NAOMI KLEIN: Thank you so much. It's been such a pleasure.

BILL MOYERS: Since the election last week those of us concerned about the amount of money in politics have been told repeatedly, “Get over it: your concern’s overblown, Citizens United is a boogeyman, and big money didn’t make all that much difference.” Really? That's not what Trevor Potter thinks. And he's the expert on how money works its will. You may have caught him the other night, advising his client Stephen Colbert, on what to do about the super PAC they had created for Stephen last year in a clever effort to expose the potential for campaign finance corruption.

STEPHEN COLBERT: Can I somehow give the money to myself and thereby hide it forever from all eyes and use it in the way I wish?

TREVOR POTTER: Actually, you can.

STEPHEN COLBERT: I knew it!

BILL MOYERS: Colbert Nation is in good legal hands with Trevor Potter. He knows how the system works. He advised George H. W. Bush and John McCain on their campaigns for the White House. He helped draft the McCain-Feingold Campaign Reform Act, chaired the Federal Election Commission, and founded the Campaign Legal Center. That's a non-partisan group working with other campaign finance reformers to counter the influence of that six billion dollar election.

Welcome back Trevor.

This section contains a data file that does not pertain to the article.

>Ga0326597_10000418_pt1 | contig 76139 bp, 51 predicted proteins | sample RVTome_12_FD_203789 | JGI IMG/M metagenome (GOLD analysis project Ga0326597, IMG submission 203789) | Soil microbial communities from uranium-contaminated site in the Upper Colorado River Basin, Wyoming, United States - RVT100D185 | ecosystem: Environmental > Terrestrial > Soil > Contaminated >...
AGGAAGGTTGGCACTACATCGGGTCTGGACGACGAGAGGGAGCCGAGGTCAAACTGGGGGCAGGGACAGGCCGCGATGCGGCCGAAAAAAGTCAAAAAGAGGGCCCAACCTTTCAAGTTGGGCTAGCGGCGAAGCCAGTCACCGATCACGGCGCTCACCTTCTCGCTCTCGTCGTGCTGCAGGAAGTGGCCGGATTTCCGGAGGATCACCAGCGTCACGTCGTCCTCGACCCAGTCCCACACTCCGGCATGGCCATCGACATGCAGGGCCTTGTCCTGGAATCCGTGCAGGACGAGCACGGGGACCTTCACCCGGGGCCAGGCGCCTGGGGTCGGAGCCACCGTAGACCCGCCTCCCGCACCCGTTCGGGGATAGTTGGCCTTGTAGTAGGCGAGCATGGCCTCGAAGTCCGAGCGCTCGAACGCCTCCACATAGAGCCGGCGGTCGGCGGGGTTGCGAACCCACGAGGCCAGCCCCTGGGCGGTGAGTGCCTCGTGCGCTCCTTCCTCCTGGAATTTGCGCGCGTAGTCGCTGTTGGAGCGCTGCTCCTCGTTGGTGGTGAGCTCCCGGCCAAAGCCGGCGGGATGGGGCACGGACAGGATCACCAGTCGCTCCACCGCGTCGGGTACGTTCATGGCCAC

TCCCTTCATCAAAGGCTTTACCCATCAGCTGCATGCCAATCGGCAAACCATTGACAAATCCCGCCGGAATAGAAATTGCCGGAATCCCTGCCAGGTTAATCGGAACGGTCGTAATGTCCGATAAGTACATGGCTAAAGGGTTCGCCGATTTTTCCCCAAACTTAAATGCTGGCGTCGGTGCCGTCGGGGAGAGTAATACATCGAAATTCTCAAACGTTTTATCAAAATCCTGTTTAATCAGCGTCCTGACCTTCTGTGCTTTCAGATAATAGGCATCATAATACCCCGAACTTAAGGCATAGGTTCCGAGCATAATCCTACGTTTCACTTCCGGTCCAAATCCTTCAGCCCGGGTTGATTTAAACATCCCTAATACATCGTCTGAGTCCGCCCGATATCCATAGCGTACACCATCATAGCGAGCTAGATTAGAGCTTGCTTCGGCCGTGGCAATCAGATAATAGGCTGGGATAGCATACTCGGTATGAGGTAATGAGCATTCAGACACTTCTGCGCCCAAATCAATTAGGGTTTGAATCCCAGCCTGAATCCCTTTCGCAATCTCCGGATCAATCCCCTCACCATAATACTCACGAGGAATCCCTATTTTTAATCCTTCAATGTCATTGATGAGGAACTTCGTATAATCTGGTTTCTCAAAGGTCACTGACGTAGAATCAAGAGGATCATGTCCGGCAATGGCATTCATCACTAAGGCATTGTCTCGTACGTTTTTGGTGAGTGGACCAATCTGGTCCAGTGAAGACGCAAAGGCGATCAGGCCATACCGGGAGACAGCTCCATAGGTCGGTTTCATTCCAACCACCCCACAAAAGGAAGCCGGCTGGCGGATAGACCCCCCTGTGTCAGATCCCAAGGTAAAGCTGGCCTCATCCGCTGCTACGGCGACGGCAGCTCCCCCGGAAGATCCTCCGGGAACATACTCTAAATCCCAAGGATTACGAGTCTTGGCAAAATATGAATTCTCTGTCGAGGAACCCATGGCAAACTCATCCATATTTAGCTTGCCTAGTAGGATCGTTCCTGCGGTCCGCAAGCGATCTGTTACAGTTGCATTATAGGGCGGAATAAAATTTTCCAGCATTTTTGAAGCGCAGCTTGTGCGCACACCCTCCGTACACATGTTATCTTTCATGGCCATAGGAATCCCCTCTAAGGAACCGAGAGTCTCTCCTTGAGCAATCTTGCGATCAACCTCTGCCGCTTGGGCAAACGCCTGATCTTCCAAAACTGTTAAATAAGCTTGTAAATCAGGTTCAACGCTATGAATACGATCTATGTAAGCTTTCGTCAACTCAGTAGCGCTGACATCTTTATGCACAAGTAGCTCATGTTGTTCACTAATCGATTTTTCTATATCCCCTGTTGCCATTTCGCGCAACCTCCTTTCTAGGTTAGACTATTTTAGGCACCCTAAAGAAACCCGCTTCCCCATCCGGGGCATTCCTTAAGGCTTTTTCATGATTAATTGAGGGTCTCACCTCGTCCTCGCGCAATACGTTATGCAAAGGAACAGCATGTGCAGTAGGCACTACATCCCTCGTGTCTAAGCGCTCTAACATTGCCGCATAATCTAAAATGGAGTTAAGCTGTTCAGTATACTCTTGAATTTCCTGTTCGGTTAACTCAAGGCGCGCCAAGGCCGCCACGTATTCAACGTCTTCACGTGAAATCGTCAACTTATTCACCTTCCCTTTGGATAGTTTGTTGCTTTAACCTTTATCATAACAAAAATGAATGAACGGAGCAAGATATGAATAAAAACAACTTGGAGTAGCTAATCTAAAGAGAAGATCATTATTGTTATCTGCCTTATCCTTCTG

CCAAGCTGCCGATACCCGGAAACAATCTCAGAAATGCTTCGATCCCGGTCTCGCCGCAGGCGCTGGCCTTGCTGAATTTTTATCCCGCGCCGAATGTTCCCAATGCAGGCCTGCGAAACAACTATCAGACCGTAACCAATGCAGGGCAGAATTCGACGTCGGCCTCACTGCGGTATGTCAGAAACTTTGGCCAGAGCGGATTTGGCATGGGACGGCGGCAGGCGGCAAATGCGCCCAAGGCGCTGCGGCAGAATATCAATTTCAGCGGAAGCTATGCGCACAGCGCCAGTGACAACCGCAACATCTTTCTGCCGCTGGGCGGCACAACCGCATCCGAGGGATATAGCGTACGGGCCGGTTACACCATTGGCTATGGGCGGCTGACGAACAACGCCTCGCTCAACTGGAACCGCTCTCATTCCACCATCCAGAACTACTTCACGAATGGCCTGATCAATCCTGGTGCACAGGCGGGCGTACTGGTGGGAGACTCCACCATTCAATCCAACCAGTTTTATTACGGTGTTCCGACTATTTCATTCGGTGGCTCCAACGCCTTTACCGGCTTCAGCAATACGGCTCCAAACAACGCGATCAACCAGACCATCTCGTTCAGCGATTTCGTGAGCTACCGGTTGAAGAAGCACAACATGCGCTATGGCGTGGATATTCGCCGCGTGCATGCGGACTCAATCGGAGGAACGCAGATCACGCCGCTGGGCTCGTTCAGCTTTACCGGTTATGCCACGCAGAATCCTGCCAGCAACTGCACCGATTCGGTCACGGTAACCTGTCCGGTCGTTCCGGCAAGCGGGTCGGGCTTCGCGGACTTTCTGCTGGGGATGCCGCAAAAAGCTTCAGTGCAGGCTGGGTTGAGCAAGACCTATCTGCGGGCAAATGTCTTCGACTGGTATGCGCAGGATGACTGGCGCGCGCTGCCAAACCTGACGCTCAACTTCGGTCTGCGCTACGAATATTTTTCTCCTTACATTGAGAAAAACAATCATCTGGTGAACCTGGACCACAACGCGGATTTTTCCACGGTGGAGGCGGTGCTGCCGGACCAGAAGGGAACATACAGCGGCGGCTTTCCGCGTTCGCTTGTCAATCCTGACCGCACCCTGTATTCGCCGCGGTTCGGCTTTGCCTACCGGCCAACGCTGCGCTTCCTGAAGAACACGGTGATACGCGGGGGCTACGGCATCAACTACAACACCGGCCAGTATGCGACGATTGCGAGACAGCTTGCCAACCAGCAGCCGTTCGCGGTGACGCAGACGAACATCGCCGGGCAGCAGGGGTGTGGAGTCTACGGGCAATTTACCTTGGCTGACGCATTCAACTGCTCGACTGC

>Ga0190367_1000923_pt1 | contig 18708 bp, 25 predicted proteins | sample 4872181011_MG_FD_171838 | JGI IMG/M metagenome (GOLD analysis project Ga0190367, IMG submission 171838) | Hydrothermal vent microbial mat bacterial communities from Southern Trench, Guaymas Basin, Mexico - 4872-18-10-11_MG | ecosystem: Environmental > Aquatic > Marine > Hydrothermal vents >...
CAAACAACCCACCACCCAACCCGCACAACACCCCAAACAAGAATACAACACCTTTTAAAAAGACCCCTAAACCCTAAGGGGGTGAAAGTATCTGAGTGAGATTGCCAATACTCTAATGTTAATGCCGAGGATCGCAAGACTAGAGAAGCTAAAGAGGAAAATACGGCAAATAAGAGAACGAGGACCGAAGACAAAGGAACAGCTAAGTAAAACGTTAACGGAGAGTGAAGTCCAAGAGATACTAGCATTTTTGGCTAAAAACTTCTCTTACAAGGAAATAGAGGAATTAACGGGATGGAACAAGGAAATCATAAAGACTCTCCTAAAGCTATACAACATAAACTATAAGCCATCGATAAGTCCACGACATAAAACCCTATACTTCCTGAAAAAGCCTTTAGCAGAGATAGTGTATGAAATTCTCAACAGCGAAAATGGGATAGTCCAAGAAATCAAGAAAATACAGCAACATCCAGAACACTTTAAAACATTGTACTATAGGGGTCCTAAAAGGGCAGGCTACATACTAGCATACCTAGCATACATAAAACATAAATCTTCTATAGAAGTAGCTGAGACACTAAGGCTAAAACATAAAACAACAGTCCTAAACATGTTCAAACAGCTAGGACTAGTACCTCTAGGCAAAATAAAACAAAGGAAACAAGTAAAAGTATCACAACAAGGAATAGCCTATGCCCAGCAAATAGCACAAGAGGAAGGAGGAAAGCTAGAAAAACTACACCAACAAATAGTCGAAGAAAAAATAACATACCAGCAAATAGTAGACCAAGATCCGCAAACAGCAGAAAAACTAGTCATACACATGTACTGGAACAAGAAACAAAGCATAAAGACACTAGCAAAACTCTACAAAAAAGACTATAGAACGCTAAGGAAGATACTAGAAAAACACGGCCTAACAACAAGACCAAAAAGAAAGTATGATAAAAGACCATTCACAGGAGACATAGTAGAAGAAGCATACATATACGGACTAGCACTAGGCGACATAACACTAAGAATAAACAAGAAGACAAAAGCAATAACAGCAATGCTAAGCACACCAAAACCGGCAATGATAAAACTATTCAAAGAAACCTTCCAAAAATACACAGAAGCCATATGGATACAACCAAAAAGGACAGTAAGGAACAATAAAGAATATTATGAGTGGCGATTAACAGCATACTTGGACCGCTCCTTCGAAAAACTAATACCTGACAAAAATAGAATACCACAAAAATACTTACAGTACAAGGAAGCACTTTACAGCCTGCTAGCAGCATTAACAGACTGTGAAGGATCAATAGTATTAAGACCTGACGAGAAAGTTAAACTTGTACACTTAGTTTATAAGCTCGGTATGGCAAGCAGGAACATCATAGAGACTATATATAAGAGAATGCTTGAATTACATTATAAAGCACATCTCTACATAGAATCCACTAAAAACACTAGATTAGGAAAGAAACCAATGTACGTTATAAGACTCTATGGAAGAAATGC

TREVOR POTTER: Thank you very much, nice to be here.

BILL MOYERS: So, did the money matter or not?

TREVOR POTTER: Well, let me give you an analogy that you would appreciate on the east coast, which is if you have a hurricane, and there's still buildings standing at the end, and you come out and say, "I'm still alive," do you stop worrying about hurricanes? No. And I think that's where we are.

The tidal wave of money was there. It left lots of Democrats standing. It was nowhere near what the super PACs hoped it would be on the Republican side in the senate races. And obviously they didn't elect Governor Romney. But I think they had a huge influence on the race. And they undoubtedly learned lessons which they will put into effect in the next elections.

BILL MOYERS: I've heard so many people say since the election, "Well, this proves that big money didn't make all that much of a difference because it was sort of a wash.”

TREVOR POTTER: I think there are a couple ways that actually made a big difference this year. The first one which is very counterintuitive is it may have actually badly injured Romney. And the reason for that is that after Citizens United you had these so-called candidate super PACs.